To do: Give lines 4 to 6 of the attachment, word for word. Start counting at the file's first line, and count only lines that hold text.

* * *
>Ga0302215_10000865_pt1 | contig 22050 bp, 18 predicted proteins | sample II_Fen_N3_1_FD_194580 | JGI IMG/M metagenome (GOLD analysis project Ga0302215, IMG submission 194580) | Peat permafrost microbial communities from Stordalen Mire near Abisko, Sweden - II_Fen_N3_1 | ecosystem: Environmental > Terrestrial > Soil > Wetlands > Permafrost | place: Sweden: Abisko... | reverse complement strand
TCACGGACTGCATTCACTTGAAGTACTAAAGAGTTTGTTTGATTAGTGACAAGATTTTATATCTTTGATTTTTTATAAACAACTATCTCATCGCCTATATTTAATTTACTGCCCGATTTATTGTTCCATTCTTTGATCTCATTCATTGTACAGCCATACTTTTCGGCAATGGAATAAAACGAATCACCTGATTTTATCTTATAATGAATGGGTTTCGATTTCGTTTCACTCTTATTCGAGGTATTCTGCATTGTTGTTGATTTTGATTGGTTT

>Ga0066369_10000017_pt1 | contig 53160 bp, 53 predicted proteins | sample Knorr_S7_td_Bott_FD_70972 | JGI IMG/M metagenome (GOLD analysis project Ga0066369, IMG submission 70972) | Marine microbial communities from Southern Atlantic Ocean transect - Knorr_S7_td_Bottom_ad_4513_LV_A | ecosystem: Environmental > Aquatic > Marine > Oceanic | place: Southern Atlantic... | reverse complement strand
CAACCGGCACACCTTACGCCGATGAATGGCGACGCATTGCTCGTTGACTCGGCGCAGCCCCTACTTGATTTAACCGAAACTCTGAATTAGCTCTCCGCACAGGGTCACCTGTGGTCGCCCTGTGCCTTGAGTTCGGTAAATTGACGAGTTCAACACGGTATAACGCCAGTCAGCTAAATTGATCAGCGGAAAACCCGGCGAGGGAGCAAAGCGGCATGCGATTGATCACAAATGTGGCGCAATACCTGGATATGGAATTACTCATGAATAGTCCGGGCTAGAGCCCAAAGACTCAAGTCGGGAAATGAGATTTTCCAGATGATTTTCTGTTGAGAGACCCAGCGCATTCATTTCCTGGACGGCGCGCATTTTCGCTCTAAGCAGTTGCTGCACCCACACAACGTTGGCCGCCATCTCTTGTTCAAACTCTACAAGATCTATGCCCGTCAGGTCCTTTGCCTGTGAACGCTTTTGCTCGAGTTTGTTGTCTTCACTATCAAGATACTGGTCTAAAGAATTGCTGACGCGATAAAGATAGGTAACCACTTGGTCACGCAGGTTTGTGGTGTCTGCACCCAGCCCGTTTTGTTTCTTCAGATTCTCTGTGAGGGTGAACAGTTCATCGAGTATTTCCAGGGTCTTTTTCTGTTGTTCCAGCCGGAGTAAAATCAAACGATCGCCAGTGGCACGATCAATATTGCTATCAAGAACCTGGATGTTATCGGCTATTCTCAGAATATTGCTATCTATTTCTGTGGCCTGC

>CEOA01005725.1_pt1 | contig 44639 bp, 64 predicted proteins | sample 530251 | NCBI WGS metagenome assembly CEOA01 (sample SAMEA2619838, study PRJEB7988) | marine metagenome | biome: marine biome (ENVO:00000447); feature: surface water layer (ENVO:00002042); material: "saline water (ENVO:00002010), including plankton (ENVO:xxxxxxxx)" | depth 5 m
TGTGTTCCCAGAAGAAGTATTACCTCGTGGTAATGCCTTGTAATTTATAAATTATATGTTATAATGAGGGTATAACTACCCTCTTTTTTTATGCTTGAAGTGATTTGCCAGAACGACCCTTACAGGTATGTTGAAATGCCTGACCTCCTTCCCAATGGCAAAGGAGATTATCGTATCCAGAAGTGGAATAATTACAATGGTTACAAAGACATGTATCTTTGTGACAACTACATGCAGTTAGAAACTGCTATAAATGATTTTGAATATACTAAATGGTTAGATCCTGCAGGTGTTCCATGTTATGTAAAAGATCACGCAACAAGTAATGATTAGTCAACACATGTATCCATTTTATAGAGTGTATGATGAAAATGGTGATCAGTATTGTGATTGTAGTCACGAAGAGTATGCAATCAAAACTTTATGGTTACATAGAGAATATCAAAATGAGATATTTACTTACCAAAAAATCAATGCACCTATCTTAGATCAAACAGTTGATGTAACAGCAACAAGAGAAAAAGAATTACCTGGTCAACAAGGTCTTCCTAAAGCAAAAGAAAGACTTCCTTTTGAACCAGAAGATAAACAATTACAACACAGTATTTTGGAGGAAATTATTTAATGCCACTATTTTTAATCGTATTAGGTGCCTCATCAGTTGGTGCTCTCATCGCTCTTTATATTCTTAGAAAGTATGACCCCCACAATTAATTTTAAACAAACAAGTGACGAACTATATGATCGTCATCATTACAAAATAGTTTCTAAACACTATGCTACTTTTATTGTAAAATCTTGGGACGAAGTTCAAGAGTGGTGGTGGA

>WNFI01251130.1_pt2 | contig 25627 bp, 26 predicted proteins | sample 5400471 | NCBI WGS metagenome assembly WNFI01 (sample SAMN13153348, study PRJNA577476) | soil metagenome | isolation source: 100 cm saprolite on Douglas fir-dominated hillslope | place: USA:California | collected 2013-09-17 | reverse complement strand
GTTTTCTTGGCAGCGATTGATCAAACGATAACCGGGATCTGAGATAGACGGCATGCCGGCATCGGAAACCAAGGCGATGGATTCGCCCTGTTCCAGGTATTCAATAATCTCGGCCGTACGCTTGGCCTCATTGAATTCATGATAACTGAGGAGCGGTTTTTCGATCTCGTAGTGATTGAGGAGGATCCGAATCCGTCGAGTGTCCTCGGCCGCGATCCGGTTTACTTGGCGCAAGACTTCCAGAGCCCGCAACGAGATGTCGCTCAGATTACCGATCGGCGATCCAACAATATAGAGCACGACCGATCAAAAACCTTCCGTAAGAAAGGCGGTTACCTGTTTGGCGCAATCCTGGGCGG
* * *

CAACCGGCACACCTTACGCCGATGAATGGCGACGCATTGCTCGTTGACTCGGCGCAGCCCCTACTTGATTTAACCGAAACTCTGAATTAGCTCTCCGCACAGGGTCACCTGTGGTCGCCCTGTGCCTTGAGTTCGGTAAATTGACGAGTTCAACACGGTATAACGCCAGTCAGCTAAATTGATCAGCGGAAAACCCGGCGAGGGAGCAAAGCGGCATGCGATTGATCACAAATGTGGCGCAATACCTGGATATGGAATTACTCATGAATAGTCCGGGCTAGAGCCCAAAGACTCAAGTCGGGAAATGAGATTTTCCAGATGATTTTCTGTTGAGAGACCCAGCGCATTCATTTCCTGGACGGCGCGCATTTTCGCTCTAAGCAGTTGCTGCACCCACACAACGTTGGCCGCCATCTCTTGTTCAAACTCTACAAGATCTATGCCCGTCAGGTCCTTTGCCTGTGAACGCTTTTGCTCGAGTTTGTTGTCTTCACTATCAAGATACTGGTCTAAAGAATTGCTGACGCGATAAAGATAGGTAACCACTTGGTCACGCAGGTTTGTGGTGTCTGCACCCAGCCCGTTTTGTTTCTTCAGATTCTCTGTGAGGGTGAACAGTTCATCGAGTATTTCCAGGGTCTTTTTCTGTTGTTCCAGCCGGAGTAAAATCAAACGATCGCCAGTGGCACGATCAATATTGCTATCAAGAACCTGGATGTTATCGGCTATTCTCAGAATATTGCTATCTATTTCTGTGGCCTGC

>CEOA01005725.1_pt1 | contig 44639 bp, 64 predicted proteins | sample 530251 | NCBI WGS metagenome assembly CEOA01 (sample SAMEA2619838, study PRJEB7988) | marine metagenome | biome: marine biome (ENVO:00000447); feature: surface water layer (ENVO:00002042); material: "saline water (ENVO:00002010), including plankton (ENVO:xxxxxxxx)" | depth 5 m
TGTGTTCCCAGAAGAAGTATTACCTCGTGGTAATGCCTTGTAATTTATAAATTATATGTTATAATGAGGGTATAACTACCCTCTTTTTTTATGCTTGAAGTGATTTGCCAGAACGACCCTTACAGGTATGTTGAAATGCCTGACCTCCTTCCCAATGGCAAAGGAGATTATCGTATCCAGAAGTGGAATAATTACAATGGTTACAAAGACATGTATCTTTGTGACAACTACATGCAGTTAGAAACTGCTATAAATGATTTTGAATATACTAAATGGTTAGATCCTGCAGGTGTTCCATGTTATGTAAAAGATCACGCAACAAGTAATGATTAGTCAACACATGTATCCATTTTATAGAGTGTATGATGAAAATGGTGATCAGTATTGTGATTGTAGTCACGAAGAGTATGCAATCAAAACTTTATGGTTACATAGAGAATATCAAAATGAGATATTTACTTACCAAAAAATCAATGCACCTATCTTAGATCAAACAGTTGATGTAACAGCAACAAGAGAAAAAGAATTACCTGGTCAACAAGGTCTTCCTAAAGCAAAAGAAAGACTTCCTTTTGAACCAGAAGATAAACAATTACAACACAGTATTTTGGAGGAAATTATTTAATGCCACTATTTTTAATCGTATTAGGTGCCTCATCAGTTGGTGCTCTCATCGCTCTTTATATTCTTAGAAAGTATGACCCCCACAATTAATTTTAAACAAACAAGTGACGAACTATATGATCGTCATCATTACAAAATAGTTTCTAAACACTATGCTACTTTTATTGTAAAATCTTGGGACGAAGTTCAAGAGTGGTGGTGGA